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Everything posted by jonesy1275

  1. Arriving last week was this beautiful early Bancroft Flighter officers crusher cap that I had bought off Ebay. To my surprise the name M.V. Kite was written on the underside of the visor. That piece of info wasn't in the sellers description. The Bancroft is an early Flighter due to the lack of Patent Pending or Patent wording embossed into the logo on the rim of the cap and is in excellent condition with the leather still soft and supple. The Luxenburg officers cap badge makes this crusher a real beauty. A quick check of the National Archives and Records Administration Air Medal aw
  2. Fron the discussion on Facebook, Pervehe et vince looks about right.
  3. John, How did you get access to the Membury runway?
  4. Were there any other photos of the jacket?
  5. One nice item that I found amongst the letters was this not calculating if he had earned enough points to go home. He most certainly had enough points and did go home to his wife and son.
  6. It looks like his grouping was split apart possibly at the estate sale. I found this link on Worthpoint:- https://www.worthpoint.com/worthopedia/wwii-436th-airborne-troop-carrier-1899558351 I would love to get in contact with the buyer to see if I can get everything back together and eventually displayed at Membury Airfield.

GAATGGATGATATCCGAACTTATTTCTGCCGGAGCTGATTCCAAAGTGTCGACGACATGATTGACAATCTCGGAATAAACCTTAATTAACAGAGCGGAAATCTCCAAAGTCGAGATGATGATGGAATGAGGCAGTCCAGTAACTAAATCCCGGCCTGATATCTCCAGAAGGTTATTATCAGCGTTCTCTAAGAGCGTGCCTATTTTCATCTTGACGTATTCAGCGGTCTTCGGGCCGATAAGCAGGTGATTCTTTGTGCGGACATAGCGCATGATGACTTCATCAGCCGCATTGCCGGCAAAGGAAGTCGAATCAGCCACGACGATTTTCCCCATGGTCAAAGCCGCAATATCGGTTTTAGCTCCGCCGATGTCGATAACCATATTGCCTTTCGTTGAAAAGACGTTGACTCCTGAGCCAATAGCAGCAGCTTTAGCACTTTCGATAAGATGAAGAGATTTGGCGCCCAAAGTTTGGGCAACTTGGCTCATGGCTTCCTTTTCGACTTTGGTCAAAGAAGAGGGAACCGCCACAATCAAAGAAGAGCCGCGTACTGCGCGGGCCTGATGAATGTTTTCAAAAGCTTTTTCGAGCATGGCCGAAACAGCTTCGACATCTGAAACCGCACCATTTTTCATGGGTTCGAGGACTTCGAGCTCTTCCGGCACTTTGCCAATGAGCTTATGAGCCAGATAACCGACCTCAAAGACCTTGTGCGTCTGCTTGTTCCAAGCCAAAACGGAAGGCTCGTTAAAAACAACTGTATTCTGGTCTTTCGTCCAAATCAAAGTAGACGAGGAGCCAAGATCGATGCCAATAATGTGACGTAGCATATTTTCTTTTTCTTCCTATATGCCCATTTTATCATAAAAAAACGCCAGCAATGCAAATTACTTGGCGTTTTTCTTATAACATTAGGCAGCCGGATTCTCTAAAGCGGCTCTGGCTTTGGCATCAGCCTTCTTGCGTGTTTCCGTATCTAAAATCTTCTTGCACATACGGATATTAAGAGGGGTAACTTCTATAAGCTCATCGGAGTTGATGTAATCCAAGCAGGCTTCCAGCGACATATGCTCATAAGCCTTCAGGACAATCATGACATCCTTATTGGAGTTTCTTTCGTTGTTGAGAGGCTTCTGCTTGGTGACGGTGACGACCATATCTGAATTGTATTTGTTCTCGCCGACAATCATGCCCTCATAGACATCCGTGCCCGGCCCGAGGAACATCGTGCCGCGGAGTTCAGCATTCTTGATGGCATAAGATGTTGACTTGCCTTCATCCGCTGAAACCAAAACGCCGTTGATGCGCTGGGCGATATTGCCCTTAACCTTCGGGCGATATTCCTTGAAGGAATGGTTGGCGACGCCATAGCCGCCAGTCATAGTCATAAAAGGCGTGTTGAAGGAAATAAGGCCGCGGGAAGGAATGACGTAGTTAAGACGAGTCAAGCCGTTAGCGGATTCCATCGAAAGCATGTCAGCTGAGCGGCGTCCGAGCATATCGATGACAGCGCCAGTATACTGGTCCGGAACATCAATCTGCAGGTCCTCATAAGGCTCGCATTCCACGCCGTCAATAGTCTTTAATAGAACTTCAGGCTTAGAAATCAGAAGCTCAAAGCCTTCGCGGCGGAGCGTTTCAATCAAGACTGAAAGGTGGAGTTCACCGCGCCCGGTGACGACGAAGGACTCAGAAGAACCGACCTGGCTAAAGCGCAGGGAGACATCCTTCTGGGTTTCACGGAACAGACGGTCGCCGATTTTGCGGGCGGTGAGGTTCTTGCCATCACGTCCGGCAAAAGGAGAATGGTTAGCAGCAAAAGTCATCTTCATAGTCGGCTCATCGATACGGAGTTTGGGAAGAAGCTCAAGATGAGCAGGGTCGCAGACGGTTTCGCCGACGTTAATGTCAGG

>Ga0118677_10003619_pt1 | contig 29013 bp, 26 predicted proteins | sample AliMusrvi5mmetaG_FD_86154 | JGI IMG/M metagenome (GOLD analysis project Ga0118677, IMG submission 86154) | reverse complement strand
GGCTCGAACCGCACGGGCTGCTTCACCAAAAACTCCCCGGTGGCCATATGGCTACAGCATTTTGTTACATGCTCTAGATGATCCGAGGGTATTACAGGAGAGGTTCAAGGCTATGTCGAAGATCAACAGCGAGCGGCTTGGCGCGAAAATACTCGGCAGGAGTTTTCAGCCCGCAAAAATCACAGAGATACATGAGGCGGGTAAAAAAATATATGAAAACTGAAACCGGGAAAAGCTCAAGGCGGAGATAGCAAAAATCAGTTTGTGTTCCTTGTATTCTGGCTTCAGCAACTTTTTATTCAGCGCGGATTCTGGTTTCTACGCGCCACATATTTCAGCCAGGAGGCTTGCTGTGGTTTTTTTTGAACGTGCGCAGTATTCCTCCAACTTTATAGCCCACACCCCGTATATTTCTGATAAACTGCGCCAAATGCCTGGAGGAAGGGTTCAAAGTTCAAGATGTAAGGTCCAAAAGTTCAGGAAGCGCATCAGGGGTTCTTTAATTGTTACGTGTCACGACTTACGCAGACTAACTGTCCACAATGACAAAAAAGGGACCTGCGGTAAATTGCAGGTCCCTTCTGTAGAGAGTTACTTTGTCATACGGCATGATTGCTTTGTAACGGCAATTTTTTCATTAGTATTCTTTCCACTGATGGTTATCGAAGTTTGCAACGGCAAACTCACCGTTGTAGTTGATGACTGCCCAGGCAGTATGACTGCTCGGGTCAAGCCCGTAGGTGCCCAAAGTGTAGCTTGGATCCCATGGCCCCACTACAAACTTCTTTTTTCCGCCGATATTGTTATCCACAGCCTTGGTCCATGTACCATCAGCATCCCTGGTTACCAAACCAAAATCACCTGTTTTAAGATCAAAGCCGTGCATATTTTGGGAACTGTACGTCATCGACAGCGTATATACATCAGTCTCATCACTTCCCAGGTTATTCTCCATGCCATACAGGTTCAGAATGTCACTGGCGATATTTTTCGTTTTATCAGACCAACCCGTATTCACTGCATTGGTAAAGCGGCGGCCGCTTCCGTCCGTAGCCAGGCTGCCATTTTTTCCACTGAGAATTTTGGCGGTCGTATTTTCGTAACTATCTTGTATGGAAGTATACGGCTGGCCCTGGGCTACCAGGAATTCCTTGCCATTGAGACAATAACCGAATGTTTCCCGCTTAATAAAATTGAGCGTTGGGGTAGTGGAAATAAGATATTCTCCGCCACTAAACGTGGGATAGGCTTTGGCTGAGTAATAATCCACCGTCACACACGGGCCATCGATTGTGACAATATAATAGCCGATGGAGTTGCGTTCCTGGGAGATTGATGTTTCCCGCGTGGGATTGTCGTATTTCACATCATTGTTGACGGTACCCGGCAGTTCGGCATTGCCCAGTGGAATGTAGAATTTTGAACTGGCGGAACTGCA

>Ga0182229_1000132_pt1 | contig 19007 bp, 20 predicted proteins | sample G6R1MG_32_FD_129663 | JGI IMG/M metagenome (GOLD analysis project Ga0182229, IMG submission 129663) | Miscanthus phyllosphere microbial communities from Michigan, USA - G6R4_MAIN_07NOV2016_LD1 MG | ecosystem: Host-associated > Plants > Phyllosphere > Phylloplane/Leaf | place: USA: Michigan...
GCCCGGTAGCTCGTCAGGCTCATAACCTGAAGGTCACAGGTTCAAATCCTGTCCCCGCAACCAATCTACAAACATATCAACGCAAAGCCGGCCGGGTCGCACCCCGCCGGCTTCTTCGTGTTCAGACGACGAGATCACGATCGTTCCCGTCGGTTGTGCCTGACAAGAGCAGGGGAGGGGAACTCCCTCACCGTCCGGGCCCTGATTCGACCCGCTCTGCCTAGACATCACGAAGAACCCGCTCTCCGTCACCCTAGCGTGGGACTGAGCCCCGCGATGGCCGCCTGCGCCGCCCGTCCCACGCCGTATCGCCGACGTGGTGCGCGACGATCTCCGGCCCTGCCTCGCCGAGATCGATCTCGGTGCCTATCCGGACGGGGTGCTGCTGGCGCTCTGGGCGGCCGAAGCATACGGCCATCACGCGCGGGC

7. Grouping belonging to S/Sgt John R Wills, C-47 Radio Operator in the 82nd Troop Carrier Squadron, 436th Troop Carrier Group. Born in 1921, John or Jack Wills as he was known as, lived in New Jersey and married his highschool sweetheart Gail where they had one baby boy. Not soon after he enlisted in the USAAF in October 1942. Assigned to the 82nd Troop Carrier Squadron as a C-47 Radio Operator, he flew in C-47 42-100559. This was the C-47 flown by 82nd TCS Commanding Officer, Major Robert Johns. After flying the southern route to England at the end of 1943, Wills spent the first three months o
  8. Would love to attend to hunt down any Airborne Troop Carrier pieces.
  9. Nice. I need a whole C-47's worth of these belts.
  10. Uniform grouping belonging to 1st Lt Earl E Rigsby, 76th Troop Carrier Squadron, 435th Troop Carrier Group. 1st Lt Rigsby from Atlanta, GA was a C-47 pilot and participated on D-Day towing a glider as part of Mission Elmira Serial 33 from Welford Airfield. His combat time continued with the 76th TCS flying two missions (Glider tow and resupply) during Op Dragoon - The invasion of Southern France. On the 17th of September 1944, he woud drop paratroopers over Holland as part of Op Market Garden and then two days later he would tow a CG-4A glider to Holland. At the end of November 1944, 1
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